Is this the year for France’s Julien Alaphilippe?
Already an impressive winner of the Strade Bianche, his final sprint won him one of the great races in cycling, the Milan-Sanemo on Saturday, finishing just ahead of Belgium’s Oliver Naesen and Poland’s Michal Kwiatkowski.
At 291 km, this was one of the longest races on the UCI World Tour in 2019 and had a major climb early in the race at the Passo del Turchino, but it was the final climb that made the difference.
Or rather, what happened after. On the Poggio, about 3 1/2 km from the finish, Alaphilppe attacked, drawing Kwiatkowski and three-time World Champion Peter Sagan (SVK) along. They were joined by five others as they descended and Italy’s Matteo Trentin then tried to break away with just 2 km to go.
But Alaphilippe had the sprint strength, while Sagan was boxed in, and ran past Matej Mohoric (SLO) to the line for the victory. Naesen had followed closely but couldn’t pass at the line and Kwaitkowski has moved up to third at the end.
Alaphilippe, 26, is only the third rider ever to win the Strade Bianche and Milano-Sanremo back- to-back after Fabian Cancellara (SUI) in 2008 and Kwiatkowski in 2017.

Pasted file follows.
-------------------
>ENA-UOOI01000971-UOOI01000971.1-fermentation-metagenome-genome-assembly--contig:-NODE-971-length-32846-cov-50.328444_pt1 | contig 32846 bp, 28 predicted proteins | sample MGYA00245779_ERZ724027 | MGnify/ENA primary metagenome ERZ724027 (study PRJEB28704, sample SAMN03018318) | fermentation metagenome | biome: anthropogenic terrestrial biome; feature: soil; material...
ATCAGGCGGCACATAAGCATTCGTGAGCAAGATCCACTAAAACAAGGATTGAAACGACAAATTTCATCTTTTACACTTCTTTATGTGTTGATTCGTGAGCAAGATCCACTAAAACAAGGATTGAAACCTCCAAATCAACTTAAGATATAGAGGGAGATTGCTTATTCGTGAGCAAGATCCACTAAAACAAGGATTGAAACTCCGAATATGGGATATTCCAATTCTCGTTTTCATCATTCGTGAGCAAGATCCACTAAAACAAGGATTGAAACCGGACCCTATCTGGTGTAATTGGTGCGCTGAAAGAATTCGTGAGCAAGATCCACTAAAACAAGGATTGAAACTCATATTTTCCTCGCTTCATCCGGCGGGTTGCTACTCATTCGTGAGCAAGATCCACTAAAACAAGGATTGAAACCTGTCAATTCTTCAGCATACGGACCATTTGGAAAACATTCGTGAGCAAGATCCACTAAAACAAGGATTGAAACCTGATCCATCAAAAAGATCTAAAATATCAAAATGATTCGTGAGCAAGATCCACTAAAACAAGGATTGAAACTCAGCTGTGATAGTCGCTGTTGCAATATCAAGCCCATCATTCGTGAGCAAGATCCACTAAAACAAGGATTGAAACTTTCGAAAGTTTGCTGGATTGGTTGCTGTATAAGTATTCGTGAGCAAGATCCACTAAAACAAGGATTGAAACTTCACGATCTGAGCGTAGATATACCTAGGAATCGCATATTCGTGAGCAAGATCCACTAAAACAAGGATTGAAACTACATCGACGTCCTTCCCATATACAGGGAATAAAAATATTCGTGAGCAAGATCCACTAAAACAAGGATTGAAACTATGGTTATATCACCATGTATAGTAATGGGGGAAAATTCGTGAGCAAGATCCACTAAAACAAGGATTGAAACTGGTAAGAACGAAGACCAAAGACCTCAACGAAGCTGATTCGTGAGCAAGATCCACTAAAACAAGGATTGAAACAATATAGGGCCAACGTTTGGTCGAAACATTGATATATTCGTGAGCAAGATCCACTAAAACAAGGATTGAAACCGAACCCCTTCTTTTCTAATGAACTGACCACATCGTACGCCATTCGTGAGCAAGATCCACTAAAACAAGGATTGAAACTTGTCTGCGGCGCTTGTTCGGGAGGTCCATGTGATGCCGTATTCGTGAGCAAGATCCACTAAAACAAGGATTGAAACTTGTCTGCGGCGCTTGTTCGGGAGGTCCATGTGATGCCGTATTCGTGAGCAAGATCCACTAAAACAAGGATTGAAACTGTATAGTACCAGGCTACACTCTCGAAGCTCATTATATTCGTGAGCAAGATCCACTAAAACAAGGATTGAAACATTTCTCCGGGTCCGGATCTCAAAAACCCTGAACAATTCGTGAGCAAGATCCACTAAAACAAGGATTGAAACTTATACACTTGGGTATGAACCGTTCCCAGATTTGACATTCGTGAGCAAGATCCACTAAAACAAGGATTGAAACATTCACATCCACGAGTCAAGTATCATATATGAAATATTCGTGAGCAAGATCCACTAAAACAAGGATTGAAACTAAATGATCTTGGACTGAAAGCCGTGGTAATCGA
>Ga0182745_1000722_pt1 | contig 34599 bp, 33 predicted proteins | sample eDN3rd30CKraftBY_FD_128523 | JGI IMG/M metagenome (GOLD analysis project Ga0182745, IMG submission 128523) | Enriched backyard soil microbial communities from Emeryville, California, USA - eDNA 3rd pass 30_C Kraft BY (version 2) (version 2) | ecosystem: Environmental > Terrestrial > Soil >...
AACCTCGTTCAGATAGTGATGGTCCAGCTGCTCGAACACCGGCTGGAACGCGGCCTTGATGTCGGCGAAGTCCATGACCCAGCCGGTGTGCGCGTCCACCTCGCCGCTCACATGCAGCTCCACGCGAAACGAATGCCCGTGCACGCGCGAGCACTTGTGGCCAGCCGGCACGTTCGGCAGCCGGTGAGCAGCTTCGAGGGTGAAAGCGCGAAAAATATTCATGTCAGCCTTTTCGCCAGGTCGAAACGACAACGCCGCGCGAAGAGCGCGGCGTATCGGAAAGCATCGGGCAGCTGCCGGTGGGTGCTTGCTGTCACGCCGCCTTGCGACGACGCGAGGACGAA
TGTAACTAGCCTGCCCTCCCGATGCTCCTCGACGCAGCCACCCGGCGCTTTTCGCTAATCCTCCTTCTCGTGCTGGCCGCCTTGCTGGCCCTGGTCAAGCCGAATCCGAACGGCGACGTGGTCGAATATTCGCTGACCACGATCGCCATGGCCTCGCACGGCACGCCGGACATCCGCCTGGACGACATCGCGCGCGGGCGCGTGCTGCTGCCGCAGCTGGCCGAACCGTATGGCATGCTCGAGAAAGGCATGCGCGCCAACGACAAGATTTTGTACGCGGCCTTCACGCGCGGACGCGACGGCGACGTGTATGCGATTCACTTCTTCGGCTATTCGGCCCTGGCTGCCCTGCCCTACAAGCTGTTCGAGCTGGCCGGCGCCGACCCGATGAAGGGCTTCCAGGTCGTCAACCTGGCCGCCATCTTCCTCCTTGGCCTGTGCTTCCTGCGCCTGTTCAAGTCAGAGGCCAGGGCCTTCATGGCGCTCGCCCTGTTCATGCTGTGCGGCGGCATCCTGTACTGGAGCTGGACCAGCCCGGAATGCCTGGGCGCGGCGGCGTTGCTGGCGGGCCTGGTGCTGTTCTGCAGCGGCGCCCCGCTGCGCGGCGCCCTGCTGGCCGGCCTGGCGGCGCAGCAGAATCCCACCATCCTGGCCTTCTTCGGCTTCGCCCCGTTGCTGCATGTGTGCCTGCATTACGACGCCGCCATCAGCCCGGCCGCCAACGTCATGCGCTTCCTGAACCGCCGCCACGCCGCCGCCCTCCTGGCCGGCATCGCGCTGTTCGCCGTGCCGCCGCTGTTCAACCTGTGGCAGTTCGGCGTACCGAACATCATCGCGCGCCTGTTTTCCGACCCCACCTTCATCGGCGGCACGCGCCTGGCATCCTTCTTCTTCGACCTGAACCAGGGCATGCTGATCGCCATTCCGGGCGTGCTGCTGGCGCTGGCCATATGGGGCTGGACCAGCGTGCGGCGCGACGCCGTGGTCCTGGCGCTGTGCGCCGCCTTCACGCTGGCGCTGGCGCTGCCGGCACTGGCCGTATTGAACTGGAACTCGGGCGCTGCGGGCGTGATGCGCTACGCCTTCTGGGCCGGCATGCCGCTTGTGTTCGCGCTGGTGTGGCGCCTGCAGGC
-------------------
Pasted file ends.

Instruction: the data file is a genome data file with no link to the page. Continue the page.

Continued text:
“I came with the goal of winning this race,” said the Frenchmen.” I’m just as proud of my win as I am of the work of my team today. What they’ve done for me is absolutely exceptional. I rode for the victory at the end bearing their dedication in mind.
“I recovered in the downhill after I sped up on the Poggio but I still thought it would be complicated to win considering the quality of the riders I was away with. I made a little effort to close the gap on Matteo Trentin as I knew he was very fast. Then I stayed calm and remained next to Peter Sagan. When Matej Mohoric launched the sprint, I knew I had to take his wheel straight away. Had he taken 20 meters, it would have been game over. I capped it off the nicest way I could. It’s pure joy.” Summary:
UCI World Tour/Milan-Sanremo
Milan to San Remo ~ 23 March 2019
(Full results here)
Final Standings (291 km): 1. Julien Alaphilippe (FRA), 6:40:14; 2. Oliver Naesen (BEL), 6:40:14; 3. Michal Kwiatkowski (POL), 6:40:14; 4. Peter Sagan (SVK), 6:40:14; 5. Matej Mohoric (SLO), 6:40:14; 6. Wout van Aert (BEL), 6:40:14; 7. Alejandro Valverde (ESP), 6:40:14; 8. Vincenzo Nibali (ITA), 6:40:14; 9. Simon Clarke (AUS), 6:40:14; 10. Matteo Trentin (ITA), 6:40:14.